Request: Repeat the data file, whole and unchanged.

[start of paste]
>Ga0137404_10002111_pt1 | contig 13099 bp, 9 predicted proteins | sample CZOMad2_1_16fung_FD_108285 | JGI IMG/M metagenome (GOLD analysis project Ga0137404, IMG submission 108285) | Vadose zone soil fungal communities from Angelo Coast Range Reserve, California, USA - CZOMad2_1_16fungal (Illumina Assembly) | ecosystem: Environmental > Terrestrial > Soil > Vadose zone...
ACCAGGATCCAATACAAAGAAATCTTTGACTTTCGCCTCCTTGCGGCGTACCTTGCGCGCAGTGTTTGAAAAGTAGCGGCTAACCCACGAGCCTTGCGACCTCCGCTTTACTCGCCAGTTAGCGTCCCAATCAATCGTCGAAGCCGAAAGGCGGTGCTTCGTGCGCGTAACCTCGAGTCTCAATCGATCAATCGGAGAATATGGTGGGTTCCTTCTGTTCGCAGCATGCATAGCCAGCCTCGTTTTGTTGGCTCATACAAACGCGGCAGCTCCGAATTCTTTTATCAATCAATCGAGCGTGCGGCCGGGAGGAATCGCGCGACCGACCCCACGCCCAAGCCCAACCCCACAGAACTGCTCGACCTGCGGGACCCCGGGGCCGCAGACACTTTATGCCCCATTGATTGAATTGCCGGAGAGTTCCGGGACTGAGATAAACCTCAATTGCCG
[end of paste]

>Ga0137404_10002111_pt1 | contig 13099 bp, 9 predicted proteins | sample CZOMad2_1_16fung_FD_108285 | JGI IMG/M metagenome (GOLD analysis project Ga0137404, IMG submission 108285) | Vadose zone soil fungal communities from Angelo Coast Range Reserve, California, USA - CZOMad2_1_16fungal (Illumina Assembly) | ecosystem: Environmental > Terrestrial > Soil > Vadose zone...
ACCAGGATCCAATACAAAGAAATCTTTGACTTTCGCCTCCTTGCGGCGTACCTTGCGCGCAGTGTTTGAAAAGTAGCGGCTAACCCACGAGCCTTGCGACCTCCGCTTTACTCGCCAGTTAGCGTCCCAATCAATCGTCGAAGCCGAAAGGCGGTGCTTCGTGCGCGTAACCTCGAGTCTCAATCGATCAATCGGAGAATATGGTGGGTTCCTTCTGTTCGCAGCATGCATAGCCAGCCTCGTTTTGTTGGCTCATACAAACGCGGCAGCTCCGAATTCTTTTATCAATCAATCGAGCGTGCGGCCGGGAGGAATCGCGCGACCGACCCCACGCCCAAGCCCAACCCCACAGAACTGCTCGACCTGCGGGACCCCGGGGCCGCAGACACTTTATGCCCCATTGATTGAATTGCCGGAGAGTTCCGGGACTGAGATAAACCTCAATTGCCG